= Max [0, (2056.35 – 2050)] – 6.35

= Max [0, (+6.35)] – 6.35

= +6.35 – 6.35

= 0

As you can see, at the breakeven point, we are in the negative financially. In other words, for the call option to become profitable, it must move above both the strike price and the breakeven point.

3.5 – Call option buyer’s payoff

We have already discussed a few crucial aspects of a call option buyer’s payment, so let me restate them here:

 

  1. The greatest loss a call option buyer can incur is equal to the premium amount. As long as the spot price is lower than the strike price, the buyer loses money.
  2. If the current price rises over the strike price, the buyer of the call option could benefit indefinitely.
  3. Even though the call option is meant to provide income when the spot price rises above the strike price, the buyer must first recoup the premium he has already paid.
  4. The breakeven point is the point at which the buyer of a call option fully recoups the premium he has paid.

  5. Only after passing the breakeven mark does the call option buyer actually begin to benefit (which naturally is above the strike price)

 

The following points, which are consistent with our recent discussion, can be seen in the graphic above:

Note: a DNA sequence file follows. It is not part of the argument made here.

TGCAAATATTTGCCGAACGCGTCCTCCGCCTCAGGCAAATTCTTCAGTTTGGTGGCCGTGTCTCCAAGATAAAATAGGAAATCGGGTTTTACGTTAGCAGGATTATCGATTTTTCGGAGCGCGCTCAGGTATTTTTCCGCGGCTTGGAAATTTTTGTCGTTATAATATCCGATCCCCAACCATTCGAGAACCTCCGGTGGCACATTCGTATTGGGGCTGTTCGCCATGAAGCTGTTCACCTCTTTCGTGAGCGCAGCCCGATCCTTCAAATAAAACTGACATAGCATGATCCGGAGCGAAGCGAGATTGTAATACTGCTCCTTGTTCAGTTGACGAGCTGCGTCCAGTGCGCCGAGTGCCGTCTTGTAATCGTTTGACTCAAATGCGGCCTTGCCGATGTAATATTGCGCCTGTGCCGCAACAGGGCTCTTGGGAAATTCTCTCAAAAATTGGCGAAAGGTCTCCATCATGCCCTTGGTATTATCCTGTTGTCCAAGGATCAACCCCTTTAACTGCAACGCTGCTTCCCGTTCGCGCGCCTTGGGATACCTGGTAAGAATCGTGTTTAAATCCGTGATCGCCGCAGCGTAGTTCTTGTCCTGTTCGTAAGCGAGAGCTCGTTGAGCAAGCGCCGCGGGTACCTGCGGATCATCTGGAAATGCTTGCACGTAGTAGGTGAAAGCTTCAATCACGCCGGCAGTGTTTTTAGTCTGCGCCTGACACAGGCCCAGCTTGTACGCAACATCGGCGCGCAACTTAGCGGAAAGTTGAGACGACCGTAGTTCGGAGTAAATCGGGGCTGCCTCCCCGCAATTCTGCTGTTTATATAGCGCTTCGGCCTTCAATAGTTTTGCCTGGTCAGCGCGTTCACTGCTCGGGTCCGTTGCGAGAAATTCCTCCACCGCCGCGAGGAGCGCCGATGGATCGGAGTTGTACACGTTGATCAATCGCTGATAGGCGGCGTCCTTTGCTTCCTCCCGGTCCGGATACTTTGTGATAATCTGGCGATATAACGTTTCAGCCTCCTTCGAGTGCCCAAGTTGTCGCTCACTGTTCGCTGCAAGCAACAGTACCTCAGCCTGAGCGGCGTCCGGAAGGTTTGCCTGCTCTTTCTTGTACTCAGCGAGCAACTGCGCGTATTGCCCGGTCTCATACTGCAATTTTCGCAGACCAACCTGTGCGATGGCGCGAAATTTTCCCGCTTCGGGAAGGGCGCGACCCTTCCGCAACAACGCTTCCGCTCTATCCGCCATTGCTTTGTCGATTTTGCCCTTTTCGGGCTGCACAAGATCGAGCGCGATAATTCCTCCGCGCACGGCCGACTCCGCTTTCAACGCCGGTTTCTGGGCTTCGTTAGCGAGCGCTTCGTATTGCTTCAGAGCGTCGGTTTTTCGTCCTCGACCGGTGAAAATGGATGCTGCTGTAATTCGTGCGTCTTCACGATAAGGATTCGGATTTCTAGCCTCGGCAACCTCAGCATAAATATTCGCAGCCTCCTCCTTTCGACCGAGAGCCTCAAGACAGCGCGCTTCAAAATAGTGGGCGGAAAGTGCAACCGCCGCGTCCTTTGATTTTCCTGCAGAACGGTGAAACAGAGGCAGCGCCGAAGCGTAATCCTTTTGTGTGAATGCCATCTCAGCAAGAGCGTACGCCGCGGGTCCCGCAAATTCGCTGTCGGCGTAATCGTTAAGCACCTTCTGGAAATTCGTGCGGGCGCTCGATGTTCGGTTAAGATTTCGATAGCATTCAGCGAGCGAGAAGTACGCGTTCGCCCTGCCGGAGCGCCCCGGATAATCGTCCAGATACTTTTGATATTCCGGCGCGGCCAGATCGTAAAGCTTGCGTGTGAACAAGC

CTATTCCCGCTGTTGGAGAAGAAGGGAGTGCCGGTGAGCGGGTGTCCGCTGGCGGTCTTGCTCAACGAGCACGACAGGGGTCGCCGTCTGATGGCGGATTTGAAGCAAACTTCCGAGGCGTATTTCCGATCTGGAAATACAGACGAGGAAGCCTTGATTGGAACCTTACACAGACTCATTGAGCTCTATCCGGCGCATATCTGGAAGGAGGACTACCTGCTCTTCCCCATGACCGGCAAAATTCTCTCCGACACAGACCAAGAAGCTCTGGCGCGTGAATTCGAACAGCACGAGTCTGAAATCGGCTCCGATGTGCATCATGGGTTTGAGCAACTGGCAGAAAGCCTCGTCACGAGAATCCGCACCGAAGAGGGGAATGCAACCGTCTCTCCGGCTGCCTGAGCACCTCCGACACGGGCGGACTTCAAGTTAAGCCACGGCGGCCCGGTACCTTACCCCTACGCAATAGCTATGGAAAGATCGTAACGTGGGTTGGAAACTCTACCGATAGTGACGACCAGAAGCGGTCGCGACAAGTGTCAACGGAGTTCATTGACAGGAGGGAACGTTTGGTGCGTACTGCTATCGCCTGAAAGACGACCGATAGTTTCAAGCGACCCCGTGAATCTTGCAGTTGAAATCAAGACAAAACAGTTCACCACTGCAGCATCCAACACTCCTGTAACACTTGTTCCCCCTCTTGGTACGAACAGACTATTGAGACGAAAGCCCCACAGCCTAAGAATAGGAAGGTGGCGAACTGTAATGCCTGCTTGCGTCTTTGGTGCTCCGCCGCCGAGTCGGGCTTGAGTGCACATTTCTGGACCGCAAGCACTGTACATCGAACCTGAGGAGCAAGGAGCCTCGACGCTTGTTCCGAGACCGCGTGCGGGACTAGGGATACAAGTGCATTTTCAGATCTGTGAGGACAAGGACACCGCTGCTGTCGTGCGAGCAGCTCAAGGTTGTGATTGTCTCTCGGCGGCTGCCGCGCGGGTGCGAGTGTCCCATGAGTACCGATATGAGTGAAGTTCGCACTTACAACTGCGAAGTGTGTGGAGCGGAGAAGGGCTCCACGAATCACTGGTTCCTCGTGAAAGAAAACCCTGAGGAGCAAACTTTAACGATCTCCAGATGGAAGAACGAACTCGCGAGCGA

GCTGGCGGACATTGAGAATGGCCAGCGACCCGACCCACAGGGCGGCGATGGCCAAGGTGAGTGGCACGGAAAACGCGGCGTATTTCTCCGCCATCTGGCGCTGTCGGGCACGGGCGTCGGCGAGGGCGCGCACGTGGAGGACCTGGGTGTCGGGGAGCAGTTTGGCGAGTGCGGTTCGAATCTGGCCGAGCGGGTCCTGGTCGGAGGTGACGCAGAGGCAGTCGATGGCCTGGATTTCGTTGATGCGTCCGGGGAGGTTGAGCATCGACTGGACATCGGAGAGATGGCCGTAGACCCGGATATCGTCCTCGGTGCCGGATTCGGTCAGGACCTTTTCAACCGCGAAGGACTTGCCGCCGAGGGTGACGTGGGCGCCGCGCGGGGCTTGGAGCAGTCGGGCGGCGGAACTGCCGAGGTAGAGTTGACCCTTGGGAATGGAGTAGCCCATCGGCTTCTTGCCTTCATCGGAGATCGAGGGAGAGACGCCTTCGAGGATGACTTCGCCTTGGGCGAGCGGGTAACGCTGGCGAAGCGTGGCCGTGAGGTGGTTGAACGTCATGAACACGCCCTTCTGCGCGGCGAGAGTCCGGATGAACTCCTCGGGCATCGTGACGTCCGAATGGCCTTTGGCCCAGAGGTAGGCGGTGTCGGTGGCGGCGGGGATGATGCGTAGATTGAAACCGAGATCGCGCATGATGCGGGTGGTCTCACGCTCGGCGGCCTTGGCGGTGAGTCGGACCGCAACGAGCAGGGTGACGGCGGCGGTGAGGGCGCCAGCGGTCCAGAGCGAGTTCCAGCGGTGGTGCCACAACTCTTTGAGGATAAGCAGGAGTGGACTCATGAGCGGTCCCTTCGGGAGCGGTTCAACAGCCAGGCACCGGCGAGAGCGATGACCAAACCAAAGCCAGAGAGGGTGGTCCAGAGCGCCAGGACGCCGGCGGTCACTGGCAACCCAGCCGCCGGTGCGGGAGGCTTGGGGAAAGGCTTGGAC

1. As long as the spot price is trading at any price below the strike of 2050, the loss is limited to Rs. 6.35.
  2. Losses can be shown to decrease from 2050 to 2056.35 (breakeven price).
  3. We can see that there is no profit or loss at 2056.35.
  4. The call option starts to profit above 2056.35. In reality, the P&L line’s slope plainly shows that when the spot value moves away from the strike, the profits begin to rise exponentially.

 

One thing is clear from the graph once more: A call option buyer has low risk but unlimited profit potential. And with that, I hope you have a better understanding of the call option from the standpoint of the buyer. We shall examine the Call Option from the seller’s standpoint in the following chapter.

 

CONCLUSION

  1. When you anticipate that the underlying price will rise, it makes sense to purchase a call option.
  2. The buyer of the call option loses money if the underlying price declines or remains unchanged.
  3. The premium (agreement fees) that the buyer pays to the seller/writer of the call option is equal to the amount of money that the buyer of the call option would lose.
  4. A call option’s intrinsic value (IV) is a non-negative number.
  5. IV = Max[0, strike price minus spot price]
  6. The maximum loss a call option buyer can incur is equal to the premium they paid. As long as the spot price is lower than the strike price, a loss is incurred.
  7. If the current price rises over the strike price, the buyer of the call option could benefit indefinitely.

  8. Even though the call option is meant to provide income when the spot price rises above the strike price, the buyer must first recoup the premium he has already paid.

  9. The breakeven point is the point at which the buyer of a call option fully recoups the premium he has paid.

  10. Only after passing the breakeven mark does the call option buyer actually begin to benefit (which naturally is above the strike price).